A human tragedy of grave proportions continues to exist in modern Nigeria.
In the 19 northern states, 48% of all girls are married by the time they reach adolescence. In Kibbe State, girls are married at the age of 11. According to the global partnership Girls Not Brides, if a girl is 15 years old and unwed, the local community starts complaining. The decision to marry is arranged by the parents or relatives. Child brides do not have a say in their marriage. Many girls feel that marriage is inevitable and they have no power and no future.
Three-quarters of all Nigerian child brides cannot read, and it is not required for husbands to look after them. Girls are often vulnerable to domestic violence and severe deprivation.
How is this possible? Poverty is often the underlying reason for child marriages. Betrothal of girls at a young age relieves parents of the cost of raising a girl. Marriage before puberty supposedly protects a girl from rape or premarital sex. Many parents believe this is the safest option for their daughters.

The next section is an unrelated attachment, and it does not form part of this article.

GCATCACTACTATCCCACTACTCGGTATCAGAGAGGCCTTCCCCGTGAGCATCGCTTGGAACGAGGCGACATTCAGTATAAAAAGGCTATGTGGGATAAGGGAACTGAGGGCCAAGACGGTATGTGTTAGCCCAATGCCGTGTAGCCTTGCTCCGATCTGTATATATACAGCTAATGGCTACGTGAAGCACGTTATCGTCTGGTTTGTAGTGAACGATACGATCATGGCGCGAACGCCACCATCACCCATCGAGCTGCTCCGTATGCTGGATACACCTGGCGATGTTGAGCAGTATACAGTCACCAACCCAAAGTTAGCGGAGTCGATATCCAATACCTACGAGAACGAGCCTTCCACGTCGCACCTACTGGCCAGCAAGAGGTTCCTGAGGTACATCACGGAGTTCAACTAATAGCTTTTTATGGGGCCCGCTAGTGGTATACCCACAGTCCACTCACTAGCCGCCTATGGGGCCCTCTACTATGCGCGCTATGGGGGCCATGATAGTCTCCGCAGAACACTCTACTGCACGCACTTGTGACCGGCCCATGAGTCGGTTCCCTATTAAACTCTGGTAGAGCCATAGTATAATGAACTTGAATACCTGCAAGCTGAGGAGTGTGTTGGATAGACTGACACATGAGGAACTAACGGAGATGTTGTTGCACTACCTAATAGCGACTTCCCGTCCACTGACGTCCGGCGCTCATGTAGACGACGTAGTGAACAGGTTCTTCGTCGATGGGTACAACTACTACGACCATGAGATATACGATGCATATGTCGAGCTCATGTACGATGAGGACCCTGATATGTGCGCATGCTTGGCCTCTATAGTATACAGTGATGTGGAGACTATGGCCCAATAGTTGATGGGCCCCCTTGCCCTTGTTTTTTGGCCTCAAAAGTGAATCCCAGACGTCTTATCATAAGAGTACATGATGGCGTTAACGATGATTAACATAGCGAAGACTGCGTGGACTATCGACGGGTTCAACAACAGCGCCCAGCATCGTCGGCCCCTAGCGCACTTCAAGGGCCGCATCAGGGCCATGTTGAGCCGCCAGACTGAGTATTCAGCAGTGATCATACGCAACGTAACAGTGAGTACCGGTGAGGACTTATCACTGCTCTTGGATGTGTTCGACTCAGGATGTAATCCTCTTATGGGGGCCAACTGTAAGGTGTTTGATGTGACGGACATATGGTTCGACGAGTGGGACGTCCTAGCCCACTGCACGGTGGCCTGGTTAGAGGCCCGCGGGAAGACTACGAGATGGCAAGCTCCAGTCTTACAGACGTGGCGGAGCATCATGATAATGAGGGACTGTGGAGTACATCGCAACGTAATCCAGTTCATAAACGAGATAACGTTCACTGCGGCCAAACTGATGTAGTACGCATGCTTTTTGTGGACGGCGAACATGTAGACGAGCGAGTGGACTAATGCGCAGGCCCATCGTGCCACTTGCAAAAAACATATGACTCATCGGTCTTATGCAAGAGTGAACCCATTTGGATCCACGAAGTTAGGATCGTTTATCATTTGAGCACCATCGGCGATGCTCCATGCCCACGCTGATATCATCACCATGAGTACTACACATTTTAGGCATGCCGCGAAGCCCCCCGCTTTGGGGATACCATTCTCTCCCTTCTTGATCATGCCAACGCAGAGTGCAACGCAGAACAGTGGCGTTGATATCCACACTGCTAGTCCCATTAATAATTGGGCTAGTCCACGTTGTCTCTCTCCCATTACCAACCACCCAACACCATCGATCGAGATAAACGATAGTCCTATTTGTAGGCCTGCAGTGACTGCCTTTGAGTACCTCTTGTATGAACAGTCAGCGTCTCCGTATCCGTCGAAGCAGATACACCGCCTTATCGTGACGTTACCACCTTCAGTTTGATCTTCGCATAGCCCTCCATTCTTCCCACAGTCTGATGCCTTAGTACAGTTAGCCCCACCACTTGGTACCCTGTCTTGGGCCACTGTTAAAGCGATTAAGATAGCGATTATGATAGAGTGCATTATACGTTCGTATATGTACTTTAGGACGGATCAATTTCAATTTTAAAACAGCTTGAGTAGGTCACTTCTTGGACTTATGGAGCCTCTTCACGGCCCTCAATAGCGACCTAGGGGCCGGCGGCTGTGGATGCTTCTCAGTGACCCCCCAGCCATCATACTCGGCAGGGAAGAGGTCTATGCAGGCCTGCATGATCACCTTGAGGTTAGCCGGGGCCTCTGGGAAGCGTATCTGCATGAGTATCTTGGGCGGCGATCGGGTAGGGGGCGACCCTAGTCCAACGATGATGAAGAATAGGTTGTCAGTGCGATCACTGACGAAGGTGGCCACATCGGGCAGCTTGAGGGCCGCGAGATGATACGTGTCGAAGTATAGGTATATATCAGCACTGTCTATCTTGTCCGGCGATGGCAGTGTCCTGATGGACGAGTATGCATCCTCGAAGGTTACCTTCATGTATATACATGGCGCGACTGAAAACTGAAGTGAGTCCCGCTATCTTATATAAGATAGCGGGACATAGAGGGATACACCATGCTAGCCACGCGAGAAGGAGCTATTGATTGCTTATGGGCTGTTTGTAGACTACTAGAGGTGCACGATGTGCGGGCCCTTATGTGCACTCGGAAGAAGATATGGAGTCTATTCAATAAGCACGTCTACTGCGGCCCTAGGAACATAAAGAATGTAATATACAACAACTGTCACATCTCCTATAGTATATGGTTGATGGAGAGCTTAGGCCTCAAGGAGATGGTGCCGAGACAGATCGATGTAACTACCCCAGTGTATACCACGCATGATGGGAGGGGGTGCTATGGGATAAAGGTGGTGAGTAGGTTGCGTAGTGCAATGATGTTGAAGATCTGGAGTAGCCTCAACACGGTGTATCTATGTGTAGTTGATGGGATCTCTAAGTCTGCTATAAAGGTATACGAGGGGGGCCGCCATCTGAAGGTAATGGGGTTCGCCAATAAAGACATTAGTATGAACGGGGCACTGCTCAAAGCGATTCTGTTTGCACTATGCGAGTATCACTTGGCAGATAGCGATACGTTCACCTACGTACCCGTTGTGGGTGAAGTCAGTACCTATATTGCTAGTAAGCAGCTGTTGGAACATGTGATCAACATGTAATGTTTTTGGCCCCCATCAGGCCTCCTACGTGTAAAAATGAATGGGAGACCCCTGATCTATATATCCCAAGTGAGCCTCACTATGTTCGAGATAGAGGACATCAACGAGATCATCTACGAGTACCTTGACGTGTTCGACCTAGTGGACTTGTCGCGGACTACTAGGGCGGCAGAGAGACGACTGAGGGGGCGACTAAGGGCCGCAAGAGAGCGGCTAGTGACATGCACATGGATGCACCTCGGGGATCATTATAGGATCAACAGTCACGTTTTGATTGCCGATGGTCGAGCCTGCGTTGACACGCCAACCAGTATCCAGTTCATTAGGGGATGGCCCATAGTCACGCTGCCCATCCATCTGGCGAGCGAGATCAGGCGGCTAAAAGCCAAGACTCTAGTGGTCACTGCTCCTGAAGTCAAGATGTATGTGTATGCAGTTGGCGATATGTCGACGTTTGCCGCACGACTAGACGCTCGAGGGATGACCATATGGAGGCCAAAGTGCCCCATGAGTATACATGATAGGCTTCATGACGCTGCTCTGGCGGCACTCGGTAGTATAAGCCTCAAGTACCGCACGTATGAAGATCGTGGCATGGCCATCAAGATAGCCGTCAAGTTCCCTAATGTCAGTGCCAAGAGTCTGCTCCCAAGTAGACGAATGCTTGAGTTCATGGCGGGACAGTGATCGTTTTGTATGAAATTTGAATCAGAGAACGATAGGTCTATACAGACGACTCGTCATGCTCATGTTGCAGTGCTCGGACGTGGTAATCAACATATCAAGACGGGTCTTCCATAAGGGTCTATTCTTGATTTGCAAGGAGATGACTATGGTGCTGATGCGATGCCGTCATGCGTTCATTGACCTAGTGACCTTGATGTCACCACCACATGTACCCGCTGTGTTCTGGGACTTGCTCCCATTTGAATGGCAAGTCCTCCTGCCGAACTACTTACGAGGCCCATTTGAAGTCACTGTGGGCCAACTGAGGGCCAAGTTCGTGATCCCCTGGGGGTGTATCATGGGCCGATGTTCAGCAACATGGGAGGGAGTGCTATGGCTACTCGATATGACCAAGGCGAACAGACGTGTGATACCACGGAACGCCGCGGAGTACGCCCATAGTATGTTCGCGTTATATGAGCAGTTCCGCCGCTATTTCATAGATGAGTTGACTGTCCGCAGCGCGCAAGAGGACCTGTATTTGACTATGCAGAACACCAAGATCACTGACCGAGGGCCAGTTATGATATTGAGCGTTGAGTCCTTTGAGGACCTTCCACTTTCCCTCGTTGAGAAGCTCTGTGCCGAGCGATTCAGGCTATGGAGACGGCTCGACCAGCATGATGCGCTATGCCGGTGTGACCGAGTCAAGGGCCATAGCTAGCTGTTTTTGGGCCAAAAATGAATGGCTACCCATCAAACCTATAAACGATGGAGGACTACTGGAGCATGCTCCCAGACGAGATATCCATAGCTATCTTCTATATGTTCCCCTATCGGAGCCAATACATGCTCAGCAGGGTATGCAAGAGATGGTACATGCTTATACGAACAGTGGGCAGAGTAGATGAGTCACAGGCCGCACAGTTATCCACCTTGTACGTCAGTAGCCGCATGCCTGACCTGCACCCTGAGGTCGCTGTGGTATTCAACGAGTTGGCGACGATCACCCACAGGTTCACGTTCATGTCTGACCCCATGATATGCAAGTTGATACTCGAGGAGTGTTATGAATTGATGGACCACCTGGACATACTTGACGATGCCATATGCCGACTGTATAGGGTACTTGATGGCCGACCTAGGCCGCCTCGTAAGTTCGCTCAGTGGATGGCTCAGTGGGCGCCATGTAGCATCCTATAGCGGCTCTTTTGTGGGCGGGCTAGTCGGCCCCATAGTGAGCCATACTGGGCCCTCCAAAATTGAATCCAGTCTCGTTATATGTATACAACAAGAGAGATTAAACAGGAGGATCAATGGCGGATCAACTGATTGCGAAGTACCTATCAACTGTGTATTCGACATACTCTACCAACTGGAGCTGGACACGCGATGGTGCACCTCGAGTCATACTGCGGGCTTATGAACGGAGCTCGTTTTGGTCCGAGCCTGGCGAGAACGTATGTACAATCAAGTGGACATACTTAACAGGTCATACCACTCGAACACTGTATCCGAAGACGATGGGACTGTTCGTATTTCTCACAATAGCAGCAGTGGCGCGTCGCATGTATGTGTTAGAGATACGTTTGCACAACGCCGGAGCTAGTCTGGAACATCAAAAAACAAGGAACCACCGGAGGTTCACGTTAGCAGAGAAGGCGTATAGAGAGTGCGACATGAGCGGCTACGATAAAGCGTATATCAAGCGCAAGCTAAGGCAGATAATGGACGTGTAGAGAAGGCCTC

Early marriage is a time-honored tradition throughout parts of the world. Fifteen million girls a year are trapped in a lifetime of suffering, ill health, and little or no education.
Early marriage can have serious consequences for a girl's health. Because the pelvis of young girls is not fully developed, they are 15 times more likely to die in childbirth, and infant mortality increases to 60%.
What can be done? The Nigerian government prohibits marriage before the age of 18. The government has agreed to the Child's Right's Act of 2003 that abolished the tradition of child marriages. However, the government has control only over marriages conducted in a civil service venue. Currently, the Hausa-Fulani people in northern Nigeria, 29 percent of the population, follow a strict version of the Quran and believe in early marriage.
As a signatory to the Convention on the Elimination of All Forms of Discrimination Against Women, Nigeria is bound to uphold its contract for the protection of women. When there is a clash between law and religion in respect to children, the best interest of the child should be given paramount consideration. "Better education for girls could have a real impact on child marriage," states the International Federation of Women Lawyers in Kano.
The Nigerian government must work on behalf of its girls to uphold the laws of the land and combat the adverse effects of child marriage. Statistics indicate that girls who marry later and receive an education have a greater chance of making a significant contribution to their family and the community. The lives of young girls re at stake; the signature of humanity is etched in our inhumanity.